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"The Oldest Known Evidence Of Human Warfare " Topic


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916 hits since 5 Mar 2018
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Tango0105 Mar 2018 10:23 p.m. PST

This is Old… but shows why many Wars we see…seems it's be in our origin…

"Researchers say remains of 27 murdered tribespeople in Kenya prove attacks were normal part of hunter-gatherer relations

Some 10,000 years ago a woman in the last stages of pregnancy met a terrible death, trussed like a captive animal and dumped into shallow water at the edge of a Kenyan lagoon. She died with at least 27 members of her tribe, all equally brutally murdered, in the earliest evidence of warfare between stone age hunter-gatherers.

The fossilised remains of the victims, still lying where they fell, preserved in the sediment of a marshy pool that dried up thousands of years ago, were found by a team of scientists from Cambridge University…."
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Amicalement
Armand

Personal logo Cacique Caribe Supporting Member of TMP05 Mar 2018 10:55 p.m. PST

Nah, they were all gentle, peaceful and noble tribes back then. :)

Dan

Personal logo ochoin Supporting Member of TMP05 Mar 2018 11:52 p.m. PST

Warfare amongst pre-civilisation peoples seems to be an aberration.

Read:
link

link

Personal logo Cacique Caribe Supporting Member of TMP05 Mar 2018 11:55 p.m. PST

Semantics.

Then just keep it at one tribe/clan mobilizing, raiding and killing members of another tribe/clan for what and who it had, and or to intentionally attack in order to eliminate a competing tribe/clan by use of violence.

That should be simple enough for most to wrap their huge modern brains around.

Dan

Personal logo Cacique Caribe Supporting Member of TMP06 Mar 2018 12:36 a.m. PST

At a time when family was life and death much more than it is now I'm willing to bet that the ones who were killed were not related to those who did the killing.

It is much easier to kill strangers. So easy that even chimps will do it.

Killing strangers is more logical in cases of multiple killings. It's why we historically dehumanize our enemies to convince our tribe/clan/gang to do large scale violence. Also killing multiples implies some level of plan and organization.

Dan

Personal logo ochoin Supporting Member of TMP06 Mar 2018 2:41 a.m. PST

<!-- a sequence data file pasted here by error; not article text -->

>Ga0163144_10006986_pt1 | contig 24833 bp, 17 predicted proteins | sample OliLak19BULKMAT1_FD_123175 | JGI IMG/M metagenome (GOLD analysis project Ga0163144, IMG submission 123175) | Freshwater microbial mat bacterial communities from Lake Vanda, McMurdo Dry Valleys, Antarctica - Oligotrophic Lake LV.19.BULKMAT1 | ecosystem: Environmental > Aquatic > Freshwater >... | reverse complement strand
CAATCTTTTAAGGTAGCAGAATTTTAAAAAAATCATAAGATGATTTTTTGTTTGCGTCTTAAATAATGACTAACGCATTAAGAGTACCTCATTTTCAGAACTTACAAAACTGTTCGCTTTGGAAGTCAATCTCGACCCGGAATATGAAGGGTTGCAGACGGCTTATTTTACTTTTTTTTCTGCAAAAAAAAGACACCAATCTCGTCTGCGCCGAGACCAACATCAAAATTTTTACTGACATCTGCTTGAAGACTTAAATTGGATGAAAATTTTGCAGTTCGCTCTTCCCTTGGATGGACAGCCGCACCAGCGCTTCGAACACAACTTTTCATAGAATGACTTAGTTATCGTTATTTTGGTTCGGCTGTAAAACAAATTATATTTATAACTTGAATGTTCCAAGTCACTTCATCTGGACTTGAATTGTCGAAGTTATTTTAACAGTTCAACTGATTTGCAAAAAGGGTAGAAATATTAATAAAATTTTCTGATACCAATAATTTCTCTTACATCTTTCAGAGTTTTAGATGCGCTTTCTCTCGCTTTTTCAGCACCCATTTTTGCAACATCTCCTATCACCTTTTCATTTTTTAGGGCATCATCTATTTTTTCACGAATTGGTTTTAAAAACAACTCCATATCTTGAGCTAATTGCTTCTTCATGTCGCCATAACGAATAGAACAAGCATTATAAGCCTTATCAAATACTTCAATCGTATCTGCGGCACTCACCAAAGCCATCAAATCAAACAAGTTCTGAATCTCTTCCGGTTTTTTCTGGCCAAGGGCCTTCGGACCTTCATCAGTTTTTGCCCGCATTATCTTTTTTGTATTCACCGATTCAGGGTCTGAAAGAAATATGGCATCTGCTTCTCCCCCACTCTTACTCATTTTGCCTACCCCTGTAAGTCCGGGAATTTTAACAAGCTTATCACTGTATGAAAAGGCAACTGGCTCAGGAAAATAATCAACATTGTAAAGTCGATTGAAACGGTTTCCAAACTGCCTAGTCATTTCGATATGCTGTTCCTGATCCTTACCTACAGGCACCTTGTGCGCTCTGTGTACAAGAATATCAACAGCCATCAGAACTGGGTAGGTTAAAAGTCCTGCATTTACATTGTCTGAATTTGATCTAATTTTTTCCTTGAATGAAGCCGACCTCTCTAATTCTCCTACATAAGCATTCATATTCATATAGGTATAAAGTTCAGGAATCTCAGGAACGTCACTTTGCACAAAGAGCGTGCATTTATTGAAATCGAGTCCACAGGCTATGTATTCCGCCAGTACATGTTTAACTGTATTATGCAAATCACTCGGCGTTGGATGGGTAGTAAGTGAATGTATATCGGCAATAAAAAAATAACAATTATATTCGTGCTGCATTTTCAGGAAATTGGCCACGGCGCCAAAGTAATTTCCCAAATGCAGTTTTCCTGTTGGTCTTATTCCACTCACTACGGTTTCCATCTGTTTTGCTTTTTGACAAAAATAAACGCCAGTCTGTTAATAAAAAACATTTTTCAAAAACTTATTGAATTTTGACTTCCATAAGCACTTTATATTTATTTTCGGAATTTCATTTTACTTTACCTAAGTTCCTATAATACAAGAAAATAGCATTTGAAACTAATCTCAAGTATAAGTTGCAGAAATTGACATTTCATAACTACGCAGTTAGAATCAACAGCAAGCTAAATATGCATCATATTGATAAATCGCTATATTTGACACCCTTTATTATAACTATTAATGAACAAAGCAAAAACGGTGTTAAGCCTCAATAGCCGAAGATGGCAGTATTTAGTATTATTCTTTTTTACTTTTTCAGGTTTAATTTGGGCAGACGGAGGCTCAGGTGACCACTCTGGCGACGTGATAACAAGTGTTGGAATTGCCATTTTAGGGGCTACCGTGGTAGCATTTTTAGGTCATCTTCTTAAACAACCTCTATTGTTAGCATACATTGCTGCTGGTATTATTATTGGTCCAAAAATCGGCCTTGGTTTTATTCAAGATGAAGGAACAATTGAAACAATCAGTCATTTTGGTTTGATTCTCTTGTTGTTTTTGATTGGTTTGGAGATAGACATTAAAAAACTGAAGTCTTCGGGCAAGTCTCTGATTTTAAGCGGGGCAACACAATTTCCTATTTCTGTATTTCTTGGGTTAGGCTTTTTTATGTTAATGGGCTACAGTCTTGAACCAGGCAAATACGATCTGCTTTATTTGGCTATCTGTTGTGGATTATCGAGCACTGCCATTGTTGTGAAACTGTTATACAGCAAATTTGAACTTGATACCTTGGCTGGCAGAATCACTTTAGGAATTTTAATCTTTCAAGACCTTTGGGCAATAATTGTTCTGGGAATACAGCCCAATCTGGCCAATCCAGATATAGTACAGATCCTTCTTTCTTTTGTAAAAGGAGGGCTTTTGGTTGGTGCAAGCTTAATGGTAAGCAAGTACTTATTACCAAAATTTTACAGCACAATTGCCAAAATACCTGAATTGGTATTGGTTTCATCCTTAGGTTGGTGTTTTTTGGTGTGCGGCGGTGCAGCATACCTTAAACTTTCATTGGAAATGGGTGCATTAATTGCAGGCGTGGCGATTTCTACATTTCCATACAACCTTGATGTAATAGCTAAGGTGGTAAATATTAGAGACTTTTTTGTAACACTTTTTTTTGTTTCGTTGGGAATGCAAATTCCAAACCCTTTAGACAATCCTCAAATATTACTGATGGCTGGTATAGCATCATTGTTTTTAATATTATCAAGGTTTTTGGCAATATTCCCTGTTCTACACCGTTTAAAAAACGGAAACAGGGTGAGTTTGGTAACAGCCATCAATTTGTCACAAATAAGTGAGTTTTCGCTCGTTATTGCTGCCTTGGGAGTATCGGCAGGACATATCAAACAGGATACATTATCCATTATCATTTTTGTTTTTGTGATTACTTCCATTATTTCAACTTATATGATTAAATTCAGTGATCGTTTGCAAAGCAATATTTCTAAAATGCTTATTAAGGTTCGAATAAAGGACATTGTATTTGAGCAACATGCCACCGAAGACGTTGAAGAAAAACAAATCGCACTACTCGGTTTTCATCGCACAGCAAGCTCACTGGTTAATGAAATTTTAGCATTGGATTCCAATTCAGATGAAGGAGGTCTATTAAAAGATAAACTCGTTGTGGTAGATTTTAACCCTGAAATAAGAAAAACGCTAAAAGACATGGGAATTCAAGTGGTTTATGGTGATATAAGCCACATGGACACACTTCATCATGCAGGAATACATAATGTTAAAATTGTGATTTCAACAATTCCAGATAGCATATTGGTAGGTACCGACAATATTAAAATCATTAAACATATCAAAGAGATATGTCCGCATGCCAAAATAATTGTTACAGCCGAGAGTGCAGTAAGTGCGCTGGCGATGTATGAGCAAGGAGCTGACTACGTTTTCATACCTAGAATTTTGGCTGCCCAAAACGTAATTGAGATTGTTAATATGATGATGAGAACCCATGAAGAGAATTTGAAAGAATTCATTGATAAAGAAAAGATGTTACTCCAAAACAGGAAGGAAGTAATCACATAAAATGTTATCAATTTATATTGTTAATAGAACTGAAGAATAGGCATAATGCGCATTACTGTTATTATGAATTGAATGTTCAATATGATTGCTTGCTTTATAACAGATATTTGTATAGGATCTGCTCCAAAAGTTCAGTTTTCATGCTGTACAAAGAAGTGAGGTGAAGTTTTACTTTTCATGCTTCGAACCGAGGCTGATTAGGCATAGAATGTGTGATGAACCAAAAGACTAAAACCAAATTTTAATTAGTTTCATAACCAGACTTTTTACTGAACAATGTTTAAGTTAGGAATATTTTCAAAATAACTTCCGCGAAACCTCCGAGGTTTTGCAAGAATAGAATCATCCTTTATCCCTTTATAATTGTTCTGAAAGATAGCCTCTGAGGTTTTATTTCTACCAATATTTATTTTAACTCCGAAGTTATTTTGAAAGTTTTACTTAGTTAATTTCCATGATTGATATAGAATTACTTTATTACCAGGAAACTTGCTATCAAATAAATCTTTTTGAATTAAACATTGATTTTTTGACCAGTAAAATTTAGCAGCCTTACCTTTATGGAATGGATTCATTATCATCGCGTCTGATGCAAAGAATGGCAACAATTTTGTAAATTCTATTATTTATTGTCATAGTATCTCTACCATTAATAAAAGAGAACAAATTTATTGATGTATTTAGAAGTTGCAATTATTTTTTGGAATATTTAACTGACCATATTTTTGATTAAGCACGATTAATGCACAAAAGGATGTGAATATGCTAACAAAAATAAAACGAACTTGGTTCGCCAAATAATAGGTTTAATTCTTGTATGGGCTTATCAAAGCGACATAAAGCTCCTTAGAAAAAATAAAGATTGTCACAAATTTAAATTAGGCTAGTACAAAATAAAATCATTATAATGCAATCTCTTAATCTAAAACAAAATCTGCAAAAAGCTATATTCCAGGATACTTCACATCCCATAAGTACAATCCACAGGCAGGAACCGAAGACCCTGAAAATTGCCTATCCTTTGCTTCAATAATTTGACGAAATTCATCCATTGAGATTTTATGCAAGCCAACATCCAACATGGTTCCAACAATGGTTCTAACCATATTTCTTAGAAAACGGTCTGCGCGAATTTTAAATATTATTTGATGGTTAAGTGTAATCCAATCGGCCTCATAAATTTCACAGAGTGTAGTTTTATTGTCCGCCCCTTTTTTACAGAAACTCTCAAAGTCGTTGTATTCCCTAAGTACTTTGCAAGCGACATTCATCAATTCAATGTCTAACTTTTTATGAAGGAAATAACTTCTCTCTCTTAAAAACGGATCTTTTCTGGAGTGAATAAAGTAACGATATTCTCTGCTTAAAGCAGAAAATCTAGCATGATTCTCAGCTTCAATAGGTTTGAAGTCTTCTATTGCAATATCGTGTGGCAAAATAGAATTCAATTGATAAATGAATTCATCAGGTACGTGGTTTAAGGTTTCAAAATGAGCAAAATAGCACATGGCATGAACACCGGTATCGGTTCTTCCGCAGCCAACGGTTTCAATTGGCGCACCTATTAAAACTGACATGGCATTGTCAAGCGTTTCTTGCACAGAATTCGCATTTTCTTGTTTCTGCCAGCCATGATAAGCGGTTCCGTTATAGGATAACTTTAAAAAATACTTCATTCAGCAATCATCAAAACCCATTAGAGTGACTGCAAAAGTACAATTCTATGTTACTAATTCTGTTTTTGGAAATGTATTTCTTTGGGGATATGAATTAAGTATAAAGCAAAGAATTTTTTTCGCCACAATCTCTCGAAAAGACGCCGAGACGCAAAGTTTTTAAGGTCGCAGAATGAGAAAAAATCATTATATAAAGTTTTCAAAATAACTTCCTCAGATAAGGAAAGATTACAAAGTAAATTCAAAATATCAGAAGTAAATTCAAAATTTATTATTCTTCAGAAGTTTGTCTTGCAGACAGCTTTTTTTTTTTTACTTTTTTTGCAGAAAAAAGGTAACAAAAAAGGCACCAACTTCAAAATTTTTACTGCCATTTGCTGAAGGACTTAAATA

@ Patriot2
Thank you for your reasoned & balanced response. I'm inclined to agree with you & some of the research does too.

The anthropologists who try to make exact analogies between chimpanzee behaviour & human behaviour seem to be overegging the pudding.

If we wish to study the behaviour of hunter-gathers in the past, the study of such groups surviving in a modern context must be very compelling.

You would be aware of ritual warfare in Papuan & other societies.
link

I think labelling such carefully moderated, low level violence, "warfare" is misleading & I believe that "war" between ancient h-g groups would probably have followed a similar model with the occasional bloody massacre being an exception rather than the rule.

All in all, it's a fascinating issue that regularly seems to veer from Rousseau's "noble savage" to a pseudo-Darwinian "nature, red in tooth & claw" view. Certainly at the moment, archaeology seems to support the low-level of organised violence concept.

@ Cacique Caribe

I'm willing to bet that the ones who were killed etc

Opinions are all very well but do you have any substantive information to back this up?

That should be simple enough for most to wrap their huge modern brains around.

The size of Homo Sapiens brains doesn't seem to have changed in the relatively short period the species has been around. So "modern" would be redundant here.

rvandusen06 Mar 2018 3:22 a.m. PST

Interesting article on a prehistoric massacre of some kind. I agree that there are many possibilities. The article on Jomon period Japan is also interesting as a counter-point, but why would conditions in Japan 10k years ago be anything like life in Kenya at the same period? As far as we know, the ancient Jomon may have been peaceful due to an abundance of territory and resources on their islands that there was little reason for inter-group conflict. The Jomon left us no written records so we don't even know how they considered themselves within their own communities. Were all Jomon groups closely related kin-wise? Did they all speak the same language?

Back to East Africa at the same time. Again we know very little about whether the people living around Lake Turkana in those days represent a single culture or multiple cultures. Maybe there was competition over limited resources (though at that time East Africa was more fertile than today). One can only look at the preserved victims and wonder what happened. Some sort of violence between rival bands seems possible,but also violence within a band. Even an event such as one faction of a band wiping out another faction that lost in a power struggle, or even irrational slaughter such as sacrifice or witch hunting.

Legion 406 Mar 2018 8:00 a.m. PST

From what I understand. Cro-Mags were "smarter" and maybe even a bit more "adaptable" than Neanderthal. But I was not there so …

I did have a DNA test, and it appears, many modern humans have some Neanderthal "markers" in their DNA. If I understand the information provided by the 23 And Me site. It also appears for the record, I have only a few Neander traits. However, I know based on interaction with some of the members of the gym I use to manage/where I worked out. They certainly had many Neander DNA markerd than I and some others I know … wink

Regardless, it appears both Cro-Mags and Neanders existed briefly at the same time. Cross-breeding most likely/assuredly occurred. However, it seems to me the age old "survival of the fittest" paradigm occurred. And the "superior" human won out, i.e. the Cro-mag. Which if I understand it correctly were basically what we modern humans are.